When she finished taking down his demands, Walt looked at Flo and said:
She simply muttered:
Then, Flo took her note and the note that Tina had and went to give them to First Officer Rataczak and Captain Scott. So, Tina sat down behind Walt and asked him if he was hijacking the plane because he had a grudge against Northwest Airlines. Walt chuckled and said:
“It’s not because I have a grudge against your airline, it’s just because I have a grudge.”
Moments later, a passenger came wandering down the aisle toward them looking for a sports magazine but Tina quickly gave him a copy of the New Yorker instead. Being rather suspicious of the incident, Walt exclaimed:
“If that is a sky marshall, I don’t want any more of that.”
The stewardess reassured him that there weren’t any marshals on board. Walt made sure that everyone was moved to the front of the plane by Flo and Tina. He told them not to let anyone know what was going on. The pilot was instructed to make up an excuse about why the flight was being extended. Then, Walt demanded that all the notes be given back to him. So, Tina called the cockpit and Flo brought him back the notes. He then repeated his previous instructions, demanding that all of the items that he requested be on the ground before he would allow the plane to land. Once they did, Tina was sent to get what had been requested. She returned with the money in a canvas drawstring bag, not a knapsack. Walt was pissed about that and about how heavy the bag was. After everything was brought onto the plane, Walt ordered that all the shades in his section be drawn. There were snipers waiting to take him out and he knew it.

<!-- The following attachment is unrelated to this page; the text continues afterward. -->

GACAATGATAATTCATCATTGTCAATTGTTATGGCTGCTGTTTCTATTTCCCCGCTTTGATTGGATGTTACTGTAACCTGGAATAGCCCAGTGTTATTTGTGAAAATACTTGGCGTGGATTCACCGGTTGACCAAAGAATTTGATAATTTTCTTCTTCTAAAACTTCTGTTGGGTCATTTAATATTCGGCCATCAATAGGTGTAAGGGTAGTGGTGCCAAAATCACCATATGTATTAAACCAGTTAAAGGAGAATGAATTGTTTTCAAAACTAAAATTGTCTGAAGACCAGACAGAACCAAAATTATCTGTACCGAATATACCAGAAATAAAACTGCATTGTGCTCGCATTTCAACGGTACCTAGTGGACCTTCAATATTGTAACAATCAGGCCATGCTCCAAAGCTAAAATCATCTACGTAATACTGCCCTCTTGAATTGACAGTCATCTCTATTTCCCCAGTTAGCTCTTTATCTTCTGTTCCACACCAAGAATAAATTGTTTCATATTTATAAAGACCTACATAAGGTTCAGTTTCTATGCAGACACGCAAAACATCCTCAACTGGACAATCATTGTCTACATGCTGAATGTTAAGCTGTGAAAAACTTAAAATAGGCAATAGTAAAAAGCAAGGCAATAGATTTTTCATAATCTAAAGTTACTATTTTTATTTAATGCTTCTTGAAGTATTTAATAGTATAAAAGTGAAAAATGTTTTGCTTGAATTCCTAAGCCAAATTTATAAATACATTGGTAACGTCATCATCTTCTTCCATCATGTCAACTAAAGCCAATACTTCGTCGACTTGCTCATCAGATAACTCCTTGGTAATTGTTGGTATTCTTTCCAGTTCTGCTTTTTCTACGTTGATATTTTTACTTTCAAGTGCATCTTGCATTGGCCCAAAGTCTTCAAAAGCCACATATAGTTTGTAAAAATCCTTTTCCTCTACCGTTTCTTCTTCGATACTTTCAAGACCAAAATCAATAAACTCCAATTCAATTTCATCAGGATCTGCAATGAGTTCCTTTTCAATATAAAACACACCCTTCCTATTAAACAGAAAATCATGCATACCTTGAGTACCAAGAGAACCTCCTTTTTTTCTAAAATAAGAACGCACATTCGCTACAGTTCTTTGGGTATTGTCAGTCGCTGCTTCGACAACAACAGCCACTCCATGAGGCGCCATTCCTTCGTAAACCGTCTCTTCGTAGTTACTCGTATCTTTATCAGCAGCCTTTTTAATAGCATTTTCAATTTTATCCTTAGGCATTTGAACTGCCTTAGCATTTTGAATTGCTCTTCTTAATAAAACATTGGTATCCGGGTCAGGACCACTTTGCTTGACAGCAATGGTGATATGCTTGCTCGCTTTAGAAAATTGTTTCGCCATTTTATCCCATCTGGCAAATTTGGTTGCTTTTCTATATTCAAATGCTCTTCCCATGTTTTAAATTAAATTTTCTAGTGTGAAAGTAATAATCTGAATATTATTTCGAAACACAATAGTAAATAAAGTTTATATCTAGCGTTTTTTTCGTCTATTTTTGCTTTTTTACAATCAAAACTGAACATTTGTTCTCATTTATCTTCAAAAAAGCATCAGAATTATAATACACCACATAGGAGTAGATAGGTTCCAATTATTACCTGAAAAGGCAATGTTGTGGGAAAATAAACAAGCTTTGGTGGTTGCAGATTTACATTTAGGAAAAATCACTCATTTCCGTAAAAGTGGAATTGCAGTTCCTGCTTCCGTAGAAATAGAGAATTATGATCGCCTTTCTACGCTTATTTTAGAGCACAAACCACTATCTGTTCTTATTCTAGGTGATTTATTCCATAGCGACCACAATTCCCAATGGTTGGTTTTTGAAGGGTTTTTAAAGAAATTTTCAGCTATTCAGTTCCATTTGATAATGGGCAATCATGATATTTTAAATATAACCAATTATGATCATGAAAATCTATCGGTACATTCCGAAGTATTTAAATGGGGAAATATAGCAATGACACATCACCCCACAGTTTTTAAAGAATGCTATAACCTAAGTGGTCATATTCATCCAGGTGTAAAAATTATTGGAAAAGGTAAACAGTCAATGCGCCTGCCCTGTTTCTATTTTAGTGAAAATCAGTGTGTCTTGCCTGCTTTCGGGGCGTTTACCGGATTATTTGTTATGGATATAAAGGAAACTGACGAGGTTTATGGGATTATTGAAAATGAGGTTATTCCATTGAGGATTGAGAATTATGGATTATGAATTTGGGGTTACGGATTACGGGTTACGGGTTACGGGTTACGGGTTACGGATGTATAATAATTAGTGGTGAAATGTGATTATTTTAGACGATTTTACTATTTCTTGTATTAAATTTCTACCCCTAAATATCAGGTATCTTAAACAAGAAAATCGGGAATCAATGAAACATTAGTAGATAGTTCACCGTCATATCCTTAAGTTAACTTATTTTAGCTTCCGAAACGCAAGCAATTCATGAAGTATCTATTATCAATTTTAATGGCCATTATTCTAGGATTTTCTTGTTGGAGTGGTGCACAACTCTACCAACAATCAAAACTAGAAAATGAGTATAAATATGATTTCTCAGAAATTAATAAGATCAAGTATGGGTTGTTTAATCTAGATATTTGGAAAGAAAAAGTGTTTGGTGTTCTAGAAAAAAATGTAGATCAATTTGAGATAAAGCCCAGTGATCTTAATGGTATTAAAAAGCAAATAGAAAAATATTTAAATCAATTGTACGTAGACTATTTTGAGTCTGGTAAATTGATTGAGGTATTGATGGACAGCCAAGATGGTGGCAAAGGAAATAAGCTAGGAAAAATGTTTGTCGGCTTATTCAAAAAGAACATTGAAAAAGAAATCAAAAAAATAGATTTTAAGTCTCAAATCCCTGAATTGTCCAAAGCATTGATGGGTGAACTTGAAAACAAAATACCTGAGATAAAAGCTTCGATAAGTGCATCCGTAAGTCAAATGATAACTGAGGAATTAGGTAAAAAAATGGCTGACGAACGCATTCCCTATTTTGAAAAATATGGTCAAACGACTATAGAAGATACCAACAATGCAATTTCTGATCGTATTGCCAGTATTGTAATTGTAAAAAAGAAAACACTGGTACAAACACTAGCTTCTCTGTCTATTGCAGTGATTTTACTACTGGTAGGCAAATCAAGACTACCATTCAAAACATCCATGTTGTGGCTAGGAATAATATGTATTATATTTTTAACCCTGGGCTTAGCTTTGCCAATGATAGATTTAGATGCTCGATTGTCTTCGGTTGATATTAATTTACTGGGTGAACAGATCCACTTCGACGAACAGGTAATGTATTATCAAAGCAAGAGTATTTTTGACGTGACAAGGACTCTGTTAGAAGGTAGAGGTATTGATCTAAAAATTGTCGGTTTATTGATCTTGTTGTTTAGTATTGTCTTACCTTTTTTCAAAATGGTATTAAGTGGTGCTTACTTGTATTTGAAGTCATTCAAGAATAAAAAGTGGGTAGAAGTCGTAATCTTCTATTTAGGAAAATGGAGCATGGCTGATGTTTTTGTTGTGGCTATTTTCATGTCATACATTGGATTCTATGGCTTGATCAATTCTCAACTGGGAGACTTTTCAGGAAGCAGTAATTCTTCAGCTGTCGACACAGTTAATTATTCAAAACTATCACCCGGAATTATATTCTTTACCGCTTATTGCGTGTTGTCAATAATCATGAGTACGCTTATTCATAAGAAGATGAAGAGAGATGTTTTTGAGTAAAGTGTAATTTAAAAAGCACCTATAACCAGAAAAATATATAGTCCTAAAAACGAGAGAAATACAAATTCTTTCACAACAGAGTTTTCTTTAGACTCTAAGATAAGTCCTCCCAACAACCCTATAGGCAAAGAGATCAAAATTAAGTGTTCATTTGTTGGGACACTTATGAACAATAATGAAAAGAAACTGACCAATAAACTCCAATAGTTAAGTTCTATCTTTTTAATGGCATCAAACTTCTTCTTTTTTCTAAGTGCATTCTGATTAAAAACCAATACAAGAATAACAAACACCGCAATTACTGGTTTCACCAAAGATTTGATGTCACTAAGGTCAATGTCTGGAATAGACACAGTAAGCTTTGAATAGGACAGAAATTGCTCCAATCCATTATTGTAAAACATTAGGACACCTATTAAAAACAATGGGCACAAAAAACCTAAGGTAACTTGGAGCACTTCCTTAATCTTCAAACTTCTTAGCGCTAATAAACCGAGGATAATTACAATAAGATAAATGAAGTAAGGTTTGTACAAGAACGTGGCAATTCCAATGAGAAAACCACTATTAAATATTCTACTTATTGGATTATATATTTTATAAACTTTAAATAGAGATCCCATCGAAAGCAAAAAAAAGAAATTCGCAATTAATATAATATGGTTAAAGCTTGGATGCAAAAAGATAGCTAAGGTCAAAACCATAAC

Walt had finally successfully extorted $200,000 in ransom money, which would be equivalent to more than a million dollars now. More to the point, like with the Big Boy caper, in the D.B. Cooper caper Walt offered a bundle of $2,000 to Tina Mucklow, telling her:
“You’ve all been nice to me. I never had a chance to thank you.”
In the end, Tina refused the offer. Then, Walt ordered the flight crew to take off with the tail door stairs down. They told him that was impossible so after the unnecessarily long process of refueling they took off at 7:36 p.m. Walt then told them to fly to Mexico, but the captain said they only had enough fuel to get to San Fransisco, but Walt told them to fly to Reno instead.